When Gretchen Carlson slaps Fox News founder Roger Ailes with a lawsuit alleging sexual harassment, not a soul could predict what would happen next. Her decision leads to Fox News correspondent Megyn Kelly coming forward with her own story, as well as multiple other women, inciting a movement that reverberates around the world.Written by
Based on a true story: Roger Ailes (John Lithgow) was the head of Fox News beginning in 1996. In 2016, he faced accusations of sexual assault from Megyn Kelly (Charlize Theron), Gretchen Carlson (Nicole Kidman) and Kayla Pospisil (a composite character played by Margot Robbie).
Director Jay Roach orchestrates an energetic beginning with a very dynamic, fast-moving pace. This early segment reveals the fast pace of the work life in a news organization along with the careerist attitudes that go with it.
The exposure of careerism is fascinating: there is a secondary character (played by Kate McKinnon) who could only get a job at Fox News but had to take it despite being a misfit (secretive about her lesbianism and liberalism). Her Catch-22 is that no other news organization will hire her or take her seriously as she works for Fox News; the film also shows another side to an old cliché about women who acted sexually to advance their careers (I won't repeat the cliché here). In "Bombshell", there is more compassion to those who regretted such decisions and wished there had been a better way to advance.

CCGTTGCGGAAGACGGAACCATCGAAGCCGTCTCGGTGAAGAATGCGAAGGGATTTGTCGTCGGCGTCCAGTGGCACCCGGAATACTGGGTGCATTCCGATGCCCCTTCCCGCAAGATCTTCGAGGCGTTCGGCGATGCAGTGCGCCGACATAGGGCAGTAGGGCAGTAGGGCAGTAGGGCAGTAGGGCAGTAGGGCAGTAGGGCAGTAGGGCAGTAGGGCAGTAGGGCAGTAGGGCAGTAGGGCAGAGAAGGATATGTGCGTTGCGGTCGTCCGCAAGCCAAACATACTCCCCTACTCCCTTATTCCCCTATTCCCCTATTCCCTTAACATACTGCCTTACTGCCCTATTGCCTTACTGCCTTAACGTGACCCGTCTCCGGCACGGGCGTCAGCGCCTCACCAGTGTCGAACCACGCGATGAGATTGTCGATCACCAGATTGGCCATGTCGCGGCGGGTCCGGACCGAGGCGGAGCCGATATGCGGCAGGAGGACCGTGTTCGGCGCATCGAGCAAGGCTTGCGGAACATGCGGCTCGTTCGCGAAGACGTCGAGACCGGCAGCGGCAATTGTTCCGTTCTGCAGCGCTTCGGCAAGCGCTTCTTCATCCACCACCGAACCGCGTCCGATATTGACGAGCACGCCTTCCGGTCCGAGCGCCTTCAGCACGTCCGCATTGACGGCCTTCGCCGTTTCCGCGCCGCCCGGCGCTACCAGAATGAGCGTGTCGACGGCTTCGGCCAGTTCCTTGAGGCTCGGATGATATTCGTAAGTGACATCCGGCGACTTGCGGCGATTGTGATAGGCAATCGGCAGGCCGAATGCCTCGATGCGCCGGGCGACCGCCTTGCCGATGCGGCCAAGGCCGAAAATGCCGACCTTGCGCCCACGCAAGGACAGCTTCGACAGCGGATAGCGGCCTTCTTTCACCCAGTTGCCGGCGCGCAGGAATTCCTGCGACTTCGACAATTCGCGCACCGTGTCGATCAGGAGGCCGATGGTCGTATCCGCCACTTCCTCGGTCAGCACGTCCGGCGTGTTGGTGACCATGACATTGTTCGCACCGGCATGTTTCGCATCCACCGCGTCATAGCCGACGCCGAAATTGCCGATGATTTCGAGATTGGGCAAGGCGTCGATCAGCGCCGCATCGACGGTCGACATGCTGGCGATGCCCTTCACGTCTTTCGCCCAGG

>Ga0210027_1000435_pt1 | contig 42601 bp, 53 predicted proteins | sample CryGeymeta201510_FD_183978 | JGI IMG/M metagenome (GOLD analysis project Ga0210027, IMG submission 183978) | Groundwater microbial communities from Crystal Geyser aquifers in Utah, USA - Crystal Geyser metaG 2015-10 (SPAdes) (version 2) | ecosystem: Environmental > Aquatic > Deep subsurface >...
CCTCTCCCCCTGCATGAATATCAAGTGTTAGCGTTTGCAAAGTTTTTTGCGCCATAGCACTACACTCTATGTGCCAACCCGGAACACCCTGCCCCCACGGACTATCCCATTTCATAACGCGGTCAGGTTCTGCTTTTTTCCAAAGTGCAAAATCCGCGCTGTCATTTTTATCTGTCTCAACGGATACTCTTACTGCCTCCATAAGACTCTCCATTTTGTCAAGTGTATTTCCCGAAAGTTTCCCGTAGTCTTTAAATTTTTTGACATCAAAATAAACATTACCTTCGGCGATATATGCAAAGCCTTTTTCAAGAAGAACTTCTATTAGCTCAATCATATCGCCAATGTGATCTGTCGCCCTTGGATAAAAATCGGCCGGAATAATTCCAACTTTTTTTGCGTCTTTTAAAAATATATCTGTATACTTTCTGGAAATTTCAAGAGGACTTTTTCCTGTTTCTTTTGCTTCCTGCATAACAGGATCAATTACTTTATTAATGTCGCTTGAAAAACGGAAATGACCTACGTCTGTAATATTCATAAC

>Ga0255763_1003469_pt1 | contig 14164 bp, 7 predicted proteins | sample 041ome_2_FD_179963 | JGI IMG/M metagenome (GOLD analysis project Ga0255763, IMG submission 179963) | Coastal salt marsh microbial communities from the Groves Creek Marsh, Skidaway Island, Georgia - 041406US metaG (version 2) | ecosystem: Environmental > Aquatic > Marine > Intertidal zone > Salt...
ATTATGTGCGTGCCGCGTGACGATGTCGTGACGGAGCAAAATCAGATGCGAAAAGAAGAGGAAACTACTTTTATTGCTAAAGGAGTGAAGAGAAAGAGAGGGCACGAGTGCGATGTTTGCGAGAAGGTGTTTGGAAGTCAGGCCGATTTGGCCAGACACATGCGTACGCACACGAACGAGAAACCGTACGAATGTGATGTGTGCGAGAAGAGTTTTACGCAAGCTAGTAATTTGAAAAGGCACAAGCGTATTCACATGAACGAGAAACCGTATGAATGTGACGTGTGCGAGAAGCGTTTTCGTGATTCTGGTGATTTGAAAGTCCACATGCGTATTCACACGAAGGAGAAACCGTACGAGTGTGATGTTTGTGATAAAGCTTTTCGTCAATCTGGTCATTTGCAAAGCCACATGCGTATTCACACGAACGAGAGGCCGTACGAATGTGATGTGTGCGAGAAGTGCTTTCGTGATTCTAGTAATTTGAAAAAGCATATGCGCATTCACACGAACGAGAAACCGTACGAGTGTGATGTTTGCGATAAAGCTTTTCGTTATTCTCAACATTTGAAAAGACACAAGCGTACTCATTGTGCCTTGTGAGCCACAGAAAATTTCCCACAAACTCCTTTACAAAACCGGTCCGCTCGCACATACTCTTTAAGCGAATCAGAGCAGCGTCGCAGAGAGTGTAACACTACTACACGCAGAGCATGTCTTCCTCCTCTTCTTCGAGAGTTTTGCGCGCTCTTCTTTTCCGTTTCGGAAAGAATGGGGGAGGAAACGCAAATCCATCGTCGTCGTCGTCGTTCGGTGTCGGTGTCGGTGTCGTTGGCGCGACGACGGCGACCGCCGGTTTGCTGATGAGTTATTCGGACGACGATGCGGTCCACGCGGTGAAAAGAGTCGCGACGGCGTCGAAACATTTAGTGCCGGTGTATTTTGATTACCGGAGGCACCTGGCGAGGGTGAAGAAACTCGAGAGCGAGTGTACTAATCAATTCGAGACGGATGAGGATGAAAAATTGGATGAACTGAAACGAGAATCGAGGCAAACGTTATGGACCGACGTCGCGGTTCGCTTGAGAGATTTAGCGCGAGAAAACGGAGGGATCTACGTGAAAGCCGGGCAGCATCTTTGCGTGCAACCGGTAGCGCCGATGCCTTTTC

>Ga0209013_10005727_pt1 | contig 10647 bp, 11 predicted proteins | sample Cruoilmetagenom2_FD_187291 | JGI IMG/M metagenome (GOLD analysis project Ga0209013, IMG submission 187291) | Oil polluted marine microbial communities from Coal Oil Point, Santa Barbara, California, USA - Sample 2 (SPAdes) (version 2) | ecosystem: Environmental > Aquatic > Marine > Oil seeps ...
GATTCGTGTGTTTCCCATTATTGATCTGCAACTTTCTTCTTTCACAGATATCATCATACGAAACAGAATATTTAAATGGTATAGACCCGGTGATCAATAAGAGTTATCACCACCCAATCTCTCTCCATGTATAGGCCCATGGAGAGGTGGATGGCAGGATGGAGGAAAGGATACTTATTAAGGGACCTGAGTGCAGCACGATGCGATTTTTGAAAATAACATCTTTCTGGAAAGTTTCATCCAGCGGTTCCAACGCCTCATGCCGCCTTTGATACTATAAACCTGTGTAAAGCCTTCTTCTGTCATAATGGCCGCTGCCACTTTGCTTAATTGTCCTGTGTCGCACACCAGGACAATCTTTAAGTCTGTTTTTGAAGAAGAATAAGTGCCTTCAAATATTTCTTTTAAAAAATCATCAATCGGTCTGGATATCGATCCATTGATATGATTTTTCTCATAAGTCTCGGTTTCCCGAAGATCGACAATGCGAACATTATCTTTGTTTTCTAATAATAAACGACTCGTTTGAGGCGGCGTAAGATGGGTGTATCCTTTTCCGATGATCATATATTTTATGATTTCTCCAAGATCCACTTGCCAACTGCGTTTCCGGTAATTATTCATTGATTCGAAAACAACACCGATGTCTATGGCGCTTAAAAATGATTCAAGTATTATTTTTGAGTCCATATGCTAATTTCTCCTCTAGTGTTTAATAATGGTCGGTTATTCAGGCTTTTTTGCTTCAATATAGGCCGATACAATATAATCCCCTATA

The solid cast is great while Robbie (so good in "I, Tonya") stands out in a very intense interview scene that gradually turns into a harassment situation. Her face shows so many conflicting emotions including the excitement of career advancement vs. extreme discomfort with what is happening.
Some opportunities are missed including the chance for the main characters to deal with the inner conflict of working for a right-wing organization (one that has derided feminism) vs. taking on the actions and attitudes of traditional feminists. In fact, there is little evidence at all of the right-wing beliefs of the leading women. But "Bombshell" is still a good film whose subject matter and outlook are perfect for our current times in which the consequences of sexual harassment are better understood than they ever have been. - dbamateurcritic
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